The One Best Exercise for Parkinson’s Disease

nocera_joePosting for Dr. Hackney this month is Dr. Joe Nocera, PhD, an Assistant Professor in Neurology at Emory and a Health Science Specialist in the Atlanta VA Rehabilitation R&D Center of Excellence for Visual and Neurocognitive Rehabilitation. Dr. Nocera’s research interests include interactions between physical function and cognition with particular emphasis on the impact of dual tasking on locomotion and balance control. He is also interested in the efficacy of exercise intervention programs for improving mobility and cognitive function in older adults and individuals with in Parkinson’s disease.

What is the one exercise that is best?

As an Exercise Scientist with a background in strength and conditioning I hear this A LOT. And what is typically meant by this question is, Madeleine E. Hackney, PhD The Exercise Files blog‘what is the ONE exercise I can do in the shortest amount of time that will fix all that ails me and will make me look good?’ While we all want a magic exercise pill we know there is no such thing. And there is also no one exercise that will address the functional changes associated with having Parkinson’s disease. Decades of data consistently show that an all-inclusive exercise regimen that focuses on muscular strength, cardiovascular fitness, balance and flexibility is key for overall health and fitness, particularly for those with a progressive disease like Parkinson’s.

I should point out that I do have an answer for the question about the one exercise, sort of. My response to that is always the same, “the best exercises for you to dno-one-exerciseo are the ones you enjoy doing.” It doesn’t really answer the question but people typically get the point. The great thing is that there are A LOT of options. Walking, running, hiking, swimming, biking, aerobics, weight lifting, dancing, boxing (non-contact), zumba and the list goes on. And to further your options, you can do many of the above in a host of different settings, alone, with new friends or old ones. You could take a vigorous walk through your neighborhood or around (up) Stone Mountain. You could exercise at the gym and meet new friends, walk through the mall with a spouse or take a quiet walk through nature.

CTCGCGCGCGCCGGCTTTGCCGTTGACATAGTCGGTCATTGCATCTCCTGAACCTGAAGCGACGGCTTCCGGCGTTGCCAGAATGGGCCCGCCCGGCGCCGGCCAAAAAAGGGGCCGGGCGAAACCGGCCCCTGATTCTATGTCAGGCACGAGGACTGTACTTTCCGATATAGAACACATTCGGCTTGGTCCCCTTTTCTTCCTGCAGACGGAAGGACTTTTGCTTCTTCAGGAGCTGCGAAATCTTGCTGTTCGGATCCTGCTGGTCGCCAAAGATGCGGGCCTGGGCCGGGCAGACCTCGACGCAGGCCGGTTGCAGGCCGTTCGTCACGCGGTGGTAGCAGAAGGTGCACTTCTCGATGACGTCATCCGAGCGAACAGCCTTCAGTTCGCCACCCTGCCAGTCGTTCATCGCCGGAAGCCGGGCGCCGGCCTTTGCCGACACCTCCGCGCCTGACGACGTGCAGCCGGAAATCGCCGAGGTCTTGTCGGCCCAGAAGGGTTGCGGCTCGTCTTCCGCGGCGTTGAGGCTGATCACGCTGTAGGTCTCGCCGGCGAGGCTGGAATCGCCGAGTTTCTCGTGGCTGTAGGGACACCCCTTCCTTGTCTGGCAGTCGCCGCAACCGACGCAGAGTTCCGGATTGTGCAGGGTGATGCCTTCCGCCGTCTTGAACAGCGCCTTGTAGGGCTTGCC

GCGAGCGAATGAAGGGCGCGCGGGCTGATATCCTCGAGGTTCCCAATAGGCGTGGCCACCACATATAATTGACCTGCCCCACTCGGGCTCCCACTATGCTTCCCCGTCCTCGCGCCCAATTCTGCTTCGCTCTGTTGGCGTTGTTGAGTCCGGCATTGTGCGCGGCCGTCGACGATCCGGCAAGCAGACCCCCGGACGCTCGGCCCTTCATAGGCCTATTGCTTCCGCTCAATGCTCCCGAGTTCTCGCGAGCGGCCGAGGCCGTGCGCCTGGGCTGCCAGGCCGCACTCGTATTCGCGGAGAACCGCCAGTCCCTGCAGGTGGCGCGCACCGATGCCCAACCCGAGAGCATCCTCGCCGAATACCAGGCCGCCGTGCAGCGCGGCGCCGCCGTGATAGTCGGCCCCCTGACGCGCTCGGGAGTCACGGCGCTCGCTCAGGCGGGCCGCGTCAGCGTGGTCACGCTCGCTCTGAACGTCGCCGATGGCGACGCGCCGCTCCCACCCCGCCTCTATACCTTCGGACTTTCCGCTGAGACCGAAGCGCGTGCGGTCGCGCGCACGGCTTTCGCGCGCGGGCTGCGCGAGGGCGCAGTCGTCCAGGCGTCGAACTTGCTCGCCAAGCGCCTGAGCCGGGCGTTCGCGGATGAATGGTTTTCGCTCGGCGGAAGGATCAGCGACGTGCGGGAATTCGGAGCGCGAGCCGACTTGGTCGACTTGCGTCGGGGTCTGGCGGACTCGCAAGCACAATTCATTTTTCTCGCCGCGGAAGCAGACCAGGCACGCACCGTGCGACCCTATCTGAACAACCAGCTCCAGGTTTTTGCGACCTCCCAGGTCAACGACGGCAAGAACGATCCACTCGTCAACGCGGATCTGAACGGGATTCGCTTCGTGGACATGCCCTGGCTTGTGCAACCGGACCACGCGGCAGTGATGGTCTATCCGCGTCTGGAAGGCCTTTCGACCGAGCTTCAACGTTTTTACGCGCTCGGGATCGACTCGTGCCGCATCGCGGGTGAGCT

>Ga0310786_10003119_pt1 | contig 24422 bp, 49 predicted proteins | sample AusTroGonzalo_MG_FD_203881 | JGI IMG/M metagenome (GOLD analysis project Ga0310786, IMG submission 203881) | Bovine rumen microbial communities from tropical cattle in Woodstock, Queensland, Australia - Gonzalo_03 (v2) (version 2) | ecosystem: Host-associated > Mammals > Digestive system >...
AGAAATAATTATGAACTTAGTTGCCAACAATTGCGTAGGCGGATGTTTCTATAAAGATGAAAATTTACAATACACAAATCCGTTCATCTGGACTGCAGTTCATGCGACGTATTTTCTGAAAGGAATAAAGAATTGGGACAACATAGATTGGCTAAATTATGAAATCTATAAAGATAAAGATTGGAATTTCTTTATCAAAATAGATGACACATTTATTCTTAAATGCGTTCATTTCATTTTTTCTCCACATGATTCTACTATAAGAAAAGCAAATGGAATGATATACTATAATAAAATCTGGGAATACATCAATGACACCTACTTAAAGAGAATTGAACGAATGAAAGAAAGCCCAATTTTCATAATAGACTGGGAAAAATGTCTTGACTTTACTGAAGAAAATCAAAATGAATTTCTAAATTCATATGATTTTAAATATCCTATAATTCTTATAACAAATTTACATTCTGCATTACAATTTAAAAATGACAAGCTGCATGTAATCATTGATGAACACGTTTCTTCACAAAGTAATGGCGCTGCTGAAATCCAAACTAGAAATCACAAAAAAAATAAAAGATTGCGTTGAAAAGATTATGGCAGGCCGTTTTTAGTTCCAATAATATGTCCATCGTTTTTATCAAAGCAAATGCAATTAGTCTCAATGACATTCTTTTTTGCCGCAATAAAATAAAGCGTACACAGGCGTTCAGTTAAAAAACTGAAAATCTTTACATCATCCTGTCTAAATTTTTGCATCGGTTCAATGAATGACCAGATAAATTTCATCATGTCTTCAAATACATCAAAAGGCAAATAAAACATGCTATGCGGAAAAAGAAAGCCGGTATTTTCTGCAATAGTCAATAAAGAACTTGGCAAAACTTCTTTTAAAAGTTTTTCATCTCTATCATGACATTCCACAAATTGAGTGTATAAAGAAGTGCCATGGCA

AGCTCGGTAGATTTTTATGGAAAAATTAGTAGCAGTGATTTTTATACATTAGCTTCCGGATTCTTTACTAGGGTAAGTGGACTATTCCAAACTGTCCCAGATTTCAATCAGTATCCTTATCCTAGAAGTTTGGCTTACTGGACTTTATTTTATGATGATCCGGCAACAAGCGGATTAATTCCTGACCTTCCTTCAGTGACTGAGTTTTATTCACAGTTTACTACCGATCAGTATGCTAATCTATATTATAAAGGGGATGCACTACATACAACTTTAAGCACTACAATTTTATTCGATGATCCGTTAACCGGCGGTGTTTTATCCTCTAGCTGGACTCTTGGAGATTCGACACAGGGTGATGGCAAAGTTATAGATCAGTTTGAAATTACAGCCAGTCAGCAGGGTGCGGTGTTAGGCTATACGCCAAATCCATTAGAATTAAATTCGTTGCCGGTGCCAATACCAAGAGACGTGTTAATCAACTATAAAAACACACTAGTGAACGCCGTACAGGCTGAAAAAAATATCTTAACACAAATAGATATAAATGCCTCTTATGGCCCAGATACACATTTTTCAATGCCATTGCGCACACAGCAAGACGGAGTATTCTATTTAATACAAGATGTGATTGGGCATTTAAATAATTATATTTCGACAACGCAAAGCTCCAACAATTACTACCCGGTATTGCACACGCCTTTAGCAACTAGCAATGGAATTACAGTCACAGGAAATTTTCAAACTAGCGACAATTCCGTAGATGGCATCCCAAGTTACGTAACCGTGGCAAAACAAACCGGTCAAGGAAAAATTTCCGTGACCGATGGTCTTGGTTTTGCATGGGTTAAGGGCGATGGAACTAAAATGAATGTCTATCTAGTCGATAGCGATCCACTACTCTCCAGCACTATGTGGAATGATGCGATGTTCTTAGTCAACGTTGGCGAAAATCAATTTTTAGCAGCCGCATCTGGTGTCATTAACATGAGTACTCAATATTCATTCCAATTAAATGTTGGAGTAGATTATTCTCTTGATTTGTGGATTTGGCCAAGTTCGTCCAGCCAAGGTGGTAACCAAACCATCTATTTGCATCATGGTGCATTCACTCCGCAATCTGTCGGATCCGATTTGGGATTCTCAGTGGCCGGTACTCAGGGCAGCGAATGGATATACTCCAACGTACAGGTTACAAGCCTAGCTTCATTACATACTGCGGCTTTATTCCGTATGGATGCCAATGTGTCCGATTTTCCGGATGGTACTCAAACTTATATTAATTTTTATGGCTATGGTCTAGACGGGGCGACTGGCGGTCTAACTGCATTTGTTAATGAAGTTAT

While picking the right exercise might not be a challenge for you, knowing how much and how intense, might be. In our exercise facility we constantly hear people say something to the effect of, ‘well, I walk my dog for 30 minutes most days but I have no idea if that is what the doctor means when he says, ‘do you exercise regularly?’ The truth is there is a lot of misinformation out there when it comes to exercise. We see magazines in the grocery store that promise ‘abs in 60 sec’ or a ‘dazzling figure in 2 weeks.’ Unfortunately, these promises are misguided and false. The truth is that there are evidence-based exercise recommendations that should be followed to improve your overall health and fitness. The American College of Sports Medicine, Health.gov, and The American Heart Association, to name a few, provide objective numbers on the amount and intensity of physical activity you should be getting each week. These guidelines are as follows: